On Monday, Argentina’s President Macri admitted that the country is in a state of emergency. The entire government has realised that their lack of initial action was an error. Without getting into detail, Macri warned that the country cannot keep spending.
Argentina’s Country Risk has reached levels not seen for a while and so the government is trying to do whatever it can to avoid another crisis. An inevitable circumstance is ahead – the Argentine peso’s devaluation that has no bottom.
Markets assume that Argentina’s problems are unlikely to be resolved anytime soon, and that the government is not in full control of the situation.
Just when the loss of confidence is at the centre of the stage, President Macri announced a new plan which seems to be the final arrow in Argentina’s quiver. On paper, it might represent the most dramatic fiscal adjustment in decades. However, the plan seems realistic and will leave Argentina with a small financing gap, which would eventually be filled with increasing IMF disbursements.
Fair enough, but Argentina is going through a major political crisis especially due to President Macri and his team losing credibility after the mishaps that came about since the peso came under pressure. From a foreign exchange stress situation, Argentina now has a full-blown economic, financial and political crisis.
The perception of the market is leaning towards Macri not being able to deliver on such a daring plan. In fact, the US Dollar moved up again even though Central Bank Chief, Luis Caputo, continues to cross swords on FX intervention, while losing precious reserves.
Interest rates are where they are because there is a possibility of very specific default. Is a restructuring of debt possible? It could be in the form of a swap but Argentina has too much at stake and will need foreign investment to get out of this mess.
Market noise needs to calm down as if this agreement is made to advance the disbursements of the IMF, the financing gap is very low.
Argentina’s 2-year Credit Default Swap (CDS) keeps increasing while the Argentine peso lost another six per cent in the first two days of the week and 55% of its value compared to US dollar since the beginning of 2018.
If the IMF program fails, will Trump’s support come to the rescue? A statement from the White House was released that Trump is behind Macri’s leadership but the markets did not react.
Predicaments in Argentina are coming at an inopportune time, as Emerging Markets (EMs) are getting hit from multiple directions. In fact, a 2-year Credit Default Swap on South Africa, Turkey, Hungary, and Argentina for 2018 shows the emerging market contagion got real. In addition to, total EM borrowing increased from $21 trillion in 2007 to $63 trillion in 2017, according to the Institute of International Finance.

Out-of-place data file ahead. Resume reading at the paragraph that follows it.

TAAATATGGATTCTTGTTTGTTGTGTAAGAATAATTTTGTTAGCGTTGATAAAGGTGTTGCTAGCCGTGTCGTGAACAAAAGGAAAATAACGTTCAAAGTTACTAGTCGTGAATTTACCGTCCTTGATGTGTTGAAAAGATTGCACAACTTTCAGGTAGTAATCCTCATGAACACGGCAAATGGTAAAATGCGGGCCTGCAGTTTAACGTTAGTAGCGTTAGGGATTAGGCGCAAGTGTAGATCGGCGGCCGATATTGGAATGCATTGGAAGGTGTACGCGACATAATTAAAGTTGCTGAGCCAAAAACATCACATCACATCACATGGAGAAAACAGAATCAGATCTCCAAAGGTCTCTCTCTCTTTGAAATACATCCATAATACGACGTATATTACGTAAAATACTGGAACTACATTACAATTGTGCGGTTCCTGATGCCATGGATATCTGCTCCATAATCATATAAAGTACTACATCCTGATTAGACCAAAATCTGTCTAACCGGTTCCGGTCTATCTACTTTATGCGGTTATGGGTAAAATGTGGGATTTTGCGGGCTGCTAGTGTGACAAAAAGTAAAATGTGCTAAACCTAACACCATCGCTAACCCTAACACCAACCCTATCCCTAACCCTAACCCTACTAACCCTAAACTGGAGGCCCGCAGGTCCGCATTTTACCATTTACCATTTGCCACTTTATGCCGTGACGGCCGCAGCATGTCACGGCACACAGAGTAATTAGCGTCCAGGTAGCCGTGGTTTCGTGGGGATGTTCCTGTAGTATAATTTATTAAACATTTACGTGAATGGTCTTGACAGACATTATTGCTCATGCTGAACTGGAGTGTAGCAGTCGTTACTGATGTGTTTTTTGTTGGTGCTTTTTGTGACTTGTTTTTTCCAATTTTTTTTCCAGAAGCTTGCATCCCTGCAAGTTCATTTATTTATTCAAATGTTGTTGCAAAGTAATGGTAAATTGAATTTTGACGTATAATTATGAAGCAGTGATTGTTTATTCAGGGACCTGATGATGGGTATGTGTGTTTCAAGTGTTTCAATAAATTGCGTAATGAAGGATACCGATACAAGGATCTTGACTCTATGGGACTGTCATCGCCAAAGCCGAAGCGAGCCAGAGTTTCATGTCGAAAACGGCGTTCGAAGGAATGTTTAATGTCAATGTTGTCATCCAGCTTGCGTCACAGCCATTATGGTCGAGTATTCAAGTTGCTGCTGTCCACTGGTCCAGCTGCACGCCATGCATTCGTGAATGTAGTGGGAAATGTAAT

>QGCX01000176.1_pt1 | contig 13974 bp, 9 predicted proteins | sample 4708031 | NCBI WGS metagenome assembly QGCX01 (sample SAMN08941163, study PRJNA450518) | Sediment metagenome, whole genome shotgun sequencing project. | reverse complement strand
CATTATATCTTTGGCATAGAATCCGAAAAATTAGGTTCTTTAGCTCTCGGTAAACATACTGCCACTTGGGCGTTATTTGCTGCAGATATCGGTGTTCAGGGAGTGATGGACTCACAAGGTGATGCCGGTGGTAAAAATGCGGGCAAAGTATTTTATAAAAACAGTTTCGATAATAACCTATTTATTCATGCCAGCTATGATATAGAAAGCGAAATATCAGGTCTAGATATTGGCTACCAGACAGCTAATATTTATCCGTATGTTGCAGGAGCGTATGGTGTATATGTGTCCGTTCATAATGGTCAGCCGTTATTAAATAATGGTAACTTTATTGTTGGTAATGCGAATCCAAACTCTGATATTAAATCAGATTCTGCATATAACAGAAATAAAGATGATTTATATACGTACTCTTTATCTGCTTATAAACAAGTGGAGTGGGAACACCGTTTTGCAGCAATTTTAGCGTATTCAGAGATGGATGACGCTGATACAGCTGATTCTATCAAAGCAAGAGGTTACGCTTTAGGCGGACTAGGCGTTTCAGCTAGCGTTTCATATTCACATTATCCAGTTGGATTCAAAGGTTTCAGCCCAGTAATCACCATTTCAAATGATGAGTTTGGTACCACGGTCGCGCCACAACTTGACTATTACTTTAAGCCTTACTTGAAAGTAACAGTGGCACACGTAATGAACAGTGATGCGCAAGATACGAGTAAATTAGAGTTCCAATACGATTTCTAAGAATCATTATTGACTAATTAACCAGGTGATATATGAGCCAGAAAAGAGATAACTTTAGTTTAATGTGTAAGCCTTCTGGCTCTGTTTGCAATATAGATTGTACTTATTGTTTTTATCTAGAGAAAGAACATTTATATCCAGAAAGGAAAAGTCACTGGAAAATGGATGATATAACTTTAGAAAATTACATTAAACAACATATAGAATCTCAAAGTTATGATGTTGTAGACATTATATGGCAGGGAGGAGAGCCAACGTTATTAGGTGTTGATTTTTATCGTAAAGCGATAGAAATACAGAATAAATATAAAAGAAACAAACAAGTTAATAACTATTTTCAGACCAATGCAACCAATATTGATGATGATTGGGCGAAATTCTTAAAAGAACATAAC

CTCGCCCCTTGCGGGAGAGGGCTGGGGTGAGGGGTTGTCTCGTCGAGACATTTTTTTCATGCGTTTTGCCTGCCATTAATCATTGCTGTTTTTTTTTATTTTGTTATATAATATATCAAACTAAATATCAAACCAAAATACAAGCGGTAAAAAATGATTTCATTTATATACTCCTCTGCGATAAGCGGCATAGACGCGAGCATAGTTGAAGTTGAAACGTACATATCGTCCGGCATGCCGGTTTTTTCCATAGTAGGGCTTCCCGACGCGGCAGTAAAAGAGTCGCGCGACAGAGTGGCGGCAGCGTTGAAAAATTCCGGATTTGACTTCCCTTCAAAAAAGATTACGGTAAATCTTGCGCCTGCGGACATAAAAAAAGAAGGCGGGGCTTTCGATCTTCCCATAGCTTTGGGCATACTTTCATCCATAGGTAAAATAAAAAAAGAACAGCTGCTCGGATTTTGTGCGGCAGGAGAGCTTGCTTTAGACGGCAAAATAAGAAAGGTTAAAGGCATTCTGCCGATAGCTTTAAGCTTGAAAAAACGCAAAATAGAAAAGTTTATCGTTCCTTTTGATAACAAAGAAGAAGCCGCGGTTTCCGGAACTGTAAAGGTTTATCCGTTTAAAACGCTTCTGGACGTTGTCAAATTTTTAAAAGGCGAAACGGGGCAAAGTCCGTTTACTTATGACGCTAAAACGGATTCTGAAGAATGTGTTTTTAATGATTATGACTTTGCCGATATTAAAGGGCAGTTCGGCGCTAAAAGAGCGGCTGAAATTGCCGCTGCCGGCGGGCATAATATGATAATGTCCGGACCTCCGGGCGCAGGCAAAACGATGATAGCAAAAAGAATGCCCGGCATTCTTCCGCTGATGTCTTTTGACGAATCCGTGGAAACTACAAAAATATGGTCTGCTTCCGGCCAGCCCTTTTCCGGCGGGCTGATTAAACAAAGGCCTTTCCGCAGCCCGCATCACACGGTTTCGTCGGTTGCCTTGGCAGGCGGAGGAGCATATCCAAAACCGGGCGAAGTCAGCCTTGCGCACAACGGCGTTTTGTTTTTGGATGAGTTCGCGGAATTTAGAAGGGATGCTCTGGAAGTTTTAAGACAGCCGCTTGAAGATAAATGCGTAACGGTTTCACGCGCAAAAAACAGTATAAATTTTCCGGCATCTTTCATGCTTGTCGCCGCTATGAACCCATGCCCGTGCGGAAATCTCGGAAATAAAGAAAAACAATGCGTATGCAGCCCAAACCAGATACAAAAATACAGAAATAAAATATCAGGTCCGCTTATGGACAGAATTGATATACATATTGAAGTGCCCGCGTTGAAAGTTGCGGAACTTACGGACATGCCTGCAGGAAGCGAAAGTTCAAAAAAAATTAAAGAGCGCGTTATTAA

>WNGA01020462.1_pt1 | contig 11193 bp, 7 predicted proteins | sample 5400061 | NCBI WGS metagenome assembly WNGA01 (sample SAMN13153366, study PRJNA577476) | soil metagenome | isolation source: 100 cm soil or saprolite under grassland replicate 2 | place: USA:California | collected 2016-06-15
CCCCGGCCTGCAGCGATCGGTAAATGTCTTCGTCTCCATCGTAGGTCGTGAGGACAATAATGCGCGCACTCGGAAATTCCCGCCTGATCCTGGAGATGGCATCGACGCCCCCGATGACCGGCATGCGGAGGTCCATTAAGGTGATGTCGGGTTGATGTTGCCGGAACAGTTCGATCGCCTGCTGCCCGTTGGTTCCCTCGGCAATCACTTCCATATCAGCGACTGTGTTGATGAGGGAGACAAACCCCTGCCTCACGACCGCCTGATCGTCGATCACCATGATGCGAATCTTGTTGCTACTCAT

The epoch of easy money is ending. Central banks in developed countries are shifting away from zero or even negative interest rates and easing out of their bond buying programs, and financial conditions are getting tighter.
A classic emerging markets nightmare seems to be playing out. Will this crisis ignite a wider fallout, sending emerging markets into an Argentina-led crisis?
What’s to come?
The economic history of Argentina is one of the most observed due to the "Argentine paradox". Argentina holds definite comparative advantages in agriculture, as the country is gifted with a vast amount of highly fertile lands. In fact, in 2010, a large oil and gas discovery was made which makes Argentina an owner of the world’s second-largest oil and gas deposit.
It is clear that Argentina’s economic model doesn't work; the country cannot strive from loan to loan but has to find means on which to live on what it generates.
Dollarisation? From companies to entrepreneurs, Argentinians spend a big chunk of their days talking about the future value of the US Dollar. Why? Over the course of the last 80 years, Argentina has had to extract 13 zeros from its currency. The consequences of the devaluation included a fall in real wages, a decrease in economic activity, and a rise in unemployment.
In conclusion, the situation seems binary and is being reflected in prices. Many market players are starting to suggest that they are betting against Argentina. However, notable fund managers such as Michael Hasenstab still believe in an uprising. What is definite is that the recent turmoil has triggered the fear of contagion effect on other nations.
A tough summer indeed for the EM world, as negative news continues to put pressure on valuations, such as the recent news of a recession in South Africa. It’s a pity that specific risks in certain EM regions are affecting other healthier EM countries. However, let us not forget that EM countries nowadays account for more than 60 per cent of global growth, thus going forward their relevance amongst investors should be and will be still strong.
Disclaimer: This article was issued by Maria Fenech, Investment Manager Support Officer at Calamatta Cuschieri. For more information visit, www.cc.com.mt .The information, views and opinions provided in this article are being provided solely for educational and informational purposes and should not be construed as investment advice, advice concerning particular investments or investment decisions, or tax or legal advice. Calamatta Cuschieri & Co. Ltd has not verified and consequently neither warrants the accuracy nor the veracity of any information, views or opinions appearing on this website.
Independent journalism costs money. Support Times of Malta for the price of a coffee.Support Us